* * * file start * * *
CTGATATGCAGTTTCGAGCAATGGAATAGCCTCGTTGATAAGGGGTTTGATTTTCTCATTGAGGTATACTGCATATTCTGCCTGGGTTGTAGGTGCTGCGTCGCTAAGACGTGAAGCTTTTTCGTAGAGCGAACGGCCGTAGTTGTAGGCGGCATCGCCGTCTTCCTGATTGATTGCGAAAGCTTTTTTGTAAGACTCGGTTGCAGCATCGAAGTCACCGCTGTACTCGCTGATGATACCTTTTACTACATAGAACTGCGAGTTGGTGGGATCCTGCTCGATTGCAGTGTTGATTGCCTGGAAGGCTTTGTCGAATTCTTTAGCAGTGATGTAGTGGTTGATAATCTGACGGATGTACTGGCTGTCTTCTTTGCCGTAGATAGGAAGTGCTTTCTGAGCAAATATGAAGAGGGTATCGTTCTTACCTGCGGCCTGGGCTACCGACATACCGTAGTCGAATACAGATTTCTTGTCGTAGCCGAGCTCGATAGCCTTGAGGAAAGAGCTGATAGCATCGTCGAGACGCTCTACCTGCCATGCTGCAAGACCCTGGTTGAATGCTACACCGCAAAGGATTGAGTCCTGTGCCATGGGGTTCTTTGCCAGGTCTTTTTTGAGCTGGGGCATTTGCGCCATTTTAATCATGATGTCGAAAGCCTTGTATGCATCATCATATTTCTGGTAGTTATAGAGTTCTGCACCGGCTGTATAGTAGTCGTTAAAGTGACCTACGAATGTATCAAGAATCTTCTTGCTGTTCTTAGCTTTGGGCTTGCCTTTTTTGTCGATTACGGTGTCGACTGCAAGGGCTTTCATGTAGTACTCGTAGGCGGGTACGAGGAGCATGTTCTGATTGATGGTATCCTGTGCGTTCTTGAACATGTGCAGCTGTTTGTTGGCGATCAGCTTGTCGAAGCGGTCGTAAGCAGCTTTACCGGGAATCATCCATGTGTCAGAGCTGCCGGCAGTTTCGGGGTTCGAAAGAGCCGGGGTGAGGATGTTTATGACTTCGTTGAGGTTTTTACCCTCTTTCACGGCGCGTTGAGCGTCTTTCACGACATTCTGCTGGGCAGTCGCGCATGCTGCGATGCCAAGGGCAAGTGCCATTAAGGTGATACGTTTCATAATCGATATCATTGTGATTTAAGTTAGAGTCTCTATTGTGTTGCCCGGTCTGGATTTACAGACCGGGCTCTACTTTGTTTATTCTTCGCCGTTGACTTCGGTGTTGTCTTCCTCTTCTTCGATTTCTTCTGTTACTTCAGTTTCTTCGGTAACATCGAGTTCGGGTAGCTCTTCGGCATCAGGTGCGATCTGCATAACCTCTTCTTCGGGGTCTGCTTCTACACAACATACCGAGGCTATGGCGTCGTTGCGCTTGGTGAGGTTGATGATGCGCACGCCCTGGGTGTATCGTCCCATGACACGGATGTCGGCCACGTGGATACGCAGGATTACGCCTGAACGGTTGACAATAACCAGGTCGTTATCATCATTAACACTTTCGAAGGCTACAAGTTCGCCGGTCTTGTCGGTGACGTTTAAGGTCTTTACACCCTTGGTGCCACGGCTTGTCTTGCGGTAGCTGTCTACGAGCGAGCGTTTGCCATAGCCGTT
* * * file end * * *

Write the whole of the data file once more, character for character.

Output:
CTGATATGCAGTTTCGAGCAATGGAATAGCCTCGTTGATAAGGGGTTTGATTTTCTCATTGAGGTATACTGCATATTCTGCCTGGGTTGTAGGTGCTGCGTCGCTAAGACGTGAAGCTTTTTCGTAGAGCGAACGGCCGTAGTTGTAGGCGGCATCGCCGTCTTCCTGATTGATTGCGAAAGCTTTTTTGTAAGACTCGGTTGCAGCATCGAAGTCACCGCTGTACTCGCTGATGATACCTTTTACTACATAGAACTGCGAGTTGGTGGGATCCTGCTCGATTGCAGTGTTGATTGCCTGGAAGGCTTTGTCGAATTCTTTAGCAGTGATGTAGTGGTTGATAATCTGACGGATGTACTGGCTGTCTTCTTTGCCGTAGATAGGAAGTGCTTTCTGAGCAAATATGAAGAGGGTATCGTTCTTACCTGCGGCCTGGGCTACCGACATACCGTAGTCGAATACAGATTTCTTGTCGTAGCCGAGCTCGATAGCCTTGAGGAAAGAGCTGATAGCATCGTCGAGACGCTCTACCTGCCATGCTGCAAGACCCTGGTTGAATGCTACACCGCAAAGGATTGAGTCCTGTGCCATGGGGTTCTTTGCCAGGTCTTTTTTGAGCTGGGGCATTTGCGCCATTTTAATCATGATGTCGAAAGCCTTGTATGCATCATCATATTTCTGGTAGTTATAGAGTTCTGCACCGGCTGTATAGTAGTCGTTAAAGTGACCTACGAATGTATCAAGAATCTTCTTGCTGTTCTTAGCTTTGGGCTTGCCTTTTTTGTCGATTACGGTGTCGACTGCAAGGGCTTTCATGTAGTACTCGTAGGCGGGTACGAGGAGCATGTTCTGATTGATGGTATCCTGTGCGTTCTTGAACATGTGCAGCTGTTTGTTGGCGATCAGCTTGTCGAAGCGGTCGTAAGCAGCTTTACCGGGAATCATCCATGTGTCAGAGCTGCCGGCAGTTTCGGGGTTCGAAAGAGCCGGGGTGAGGATGTTTATGACTTCGTTGAGGTTTTTACCCTCTTTCACGGCGCGTTGAGCGTCTTTCACGACATTCTGCTGGGCAGTCGCGCATGCTGCGATGCCAAGGGCAAGTGCCATTAAGGTGATACGTTTCATAATCGATATCATTGTGATTTAAGTTAGAGTCTCTATTGTGTTGCCCGGTCTGGATTTACAGACCGGGCTCTACTTTGTTTATTCTTCGCCGTTGACTTCGGTGTTGTCTTCCTCTTCTTCGATTTCTTCTGTTACTTCAGTTTCTTCGGTAACATCGAGTTCGGGTAGCTCTTCGGCATCAGGTGCGATCTGCATAACCTCTTCTTCGGGGTCTGCTTCTACACAACATACCGAGGCTATGGCGTCGTTGCGCTTGGTGAGGTTGATGATGCGCACGCCCTGGGTGTATCGTCCCATGACACGGATGTCGGCCACGTGGATACGCAGGATTACGCCTGAACGGTTGACAATAACCAGGTCGTTATCATCATTAACACTTTCGAAGGCTACAAGTTCGCCGGTCTTGTCGGTGACGTTTAAGGTCTTTACACCCTTGGTGCCACGGCTTGTCTTGCGGTAGCTGTCTACGAGCGAGCGTTTGCCATAGCCGTT